Volcanic eruptions under a glacier or ice sheet can lead to sudden releases of meltwater. Such releases occur in Iceland, and their name, jökulhlaup, is taken from the Icelandic (“glacier-flood”). The jökulhlaup that began on 5 November 1996 following eruptions under the Vatnajökull ice sheet released an estimated 3 to 4 cubic kilometers of water over two days, with a peak discharge of 45,000 cubic meters per second. See wdcgc.spri.cam.ac.uk/jokulhlaup/.
The word is also applied to sudden releases of water from glaciers due to causes other than volcanism. For example, in Wyoming the Grasshopper Glacier dammed a lake at its head. In early September 2003 the ice dam gave way. See www.watershed.org/wmc/modules.php?op=modload&name=News&file=article&sid=13 A similar event occurred when the dam formed by the Perito Moreno glacier in Lago Argentina, Argentina, collapsed on 19 March 2004. See www.esa.int/esaEO/SEM2OFX5WRD_index_0.html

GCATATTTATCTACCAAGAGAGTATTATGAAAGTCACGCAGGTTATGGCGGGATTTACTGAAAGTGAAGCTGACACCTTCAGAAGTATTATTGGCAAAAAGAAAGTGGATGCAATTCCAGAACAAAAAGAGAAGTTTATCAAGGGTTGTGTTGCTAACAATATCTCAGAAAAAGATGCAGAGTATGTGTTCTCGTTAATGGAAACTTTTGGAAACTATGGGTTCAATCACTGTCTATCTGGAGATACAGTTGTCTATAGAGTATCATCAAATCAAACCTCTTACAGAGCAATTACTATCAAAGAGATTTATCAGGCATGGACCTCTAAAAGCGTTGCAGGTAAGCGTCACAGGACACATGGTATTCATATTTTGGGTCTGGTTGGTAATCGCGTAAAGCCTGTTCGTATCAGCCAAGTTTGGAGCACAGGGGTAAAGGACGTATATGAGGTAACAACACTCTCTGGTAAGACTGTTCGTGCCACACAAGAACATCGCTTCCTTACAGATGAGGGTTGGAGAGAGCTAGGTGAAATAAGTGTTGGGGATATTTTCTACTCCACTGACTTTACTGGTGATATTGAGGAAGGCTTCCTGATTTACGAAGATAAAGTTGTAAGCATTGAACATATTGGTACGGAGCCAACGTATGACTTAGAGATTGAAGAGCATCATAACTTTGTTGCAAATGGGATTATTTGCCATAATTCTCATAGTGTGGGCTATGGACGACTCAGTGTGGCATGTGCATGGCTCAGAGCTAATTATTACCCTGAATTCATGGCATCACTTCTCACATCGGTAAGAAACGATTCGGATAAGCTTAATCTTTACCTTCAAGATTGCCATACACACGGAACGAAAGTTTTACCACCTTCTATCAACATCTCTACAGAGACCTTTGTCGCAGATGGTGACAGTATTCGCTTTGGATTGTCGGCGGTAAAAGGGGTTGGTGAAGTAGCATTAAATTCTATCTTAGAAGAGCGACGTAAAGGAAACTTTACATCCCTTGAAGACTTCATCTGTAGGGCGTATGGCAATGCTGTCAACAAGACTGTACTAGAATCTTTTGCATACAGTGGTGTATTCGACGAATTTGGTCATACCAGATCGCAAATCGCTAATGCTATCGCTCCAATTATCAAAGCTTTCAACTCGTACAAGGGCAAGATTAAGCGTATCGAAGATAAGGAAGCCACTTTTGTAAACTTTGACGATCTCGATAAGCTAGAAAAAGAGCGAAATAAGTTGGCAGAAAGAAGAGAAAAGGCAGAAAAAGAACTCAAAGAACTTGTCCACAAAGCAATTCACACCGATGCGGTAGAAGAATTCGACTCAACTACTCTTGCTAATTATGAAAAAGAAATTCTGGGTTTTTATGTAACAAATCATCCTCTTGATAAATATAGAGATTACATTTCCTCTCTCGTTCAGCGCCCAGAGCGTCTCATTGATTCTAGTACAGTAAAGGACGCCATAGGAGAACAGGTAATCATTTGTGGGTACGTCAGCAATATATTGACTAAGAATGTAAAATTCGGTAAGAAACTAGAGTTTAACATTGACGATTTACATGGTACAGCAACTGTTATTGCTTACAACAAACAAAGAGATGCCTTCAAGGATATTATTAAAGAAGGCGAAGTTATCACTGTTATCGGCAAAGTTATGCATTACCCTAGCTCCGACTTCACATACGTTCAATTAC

A video of the Eyjafjallajökull jökulhlaup of 14 April 2010: www.youtube.com/watch?v=fJII-u-41Lg
A collection of photographs of another Icelandic jökulhlaup of 5 November 1996, taken by Magnús Tumi Guðmundsson and Finnur Pálsson, with comments from the Science Institute at the University of Iceland: www.astrogeology.usgs.gov/Projects/VolcanoIceWorkshop/website_archives/jokulhlaup.pdf
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Last revised: 21 October 2010.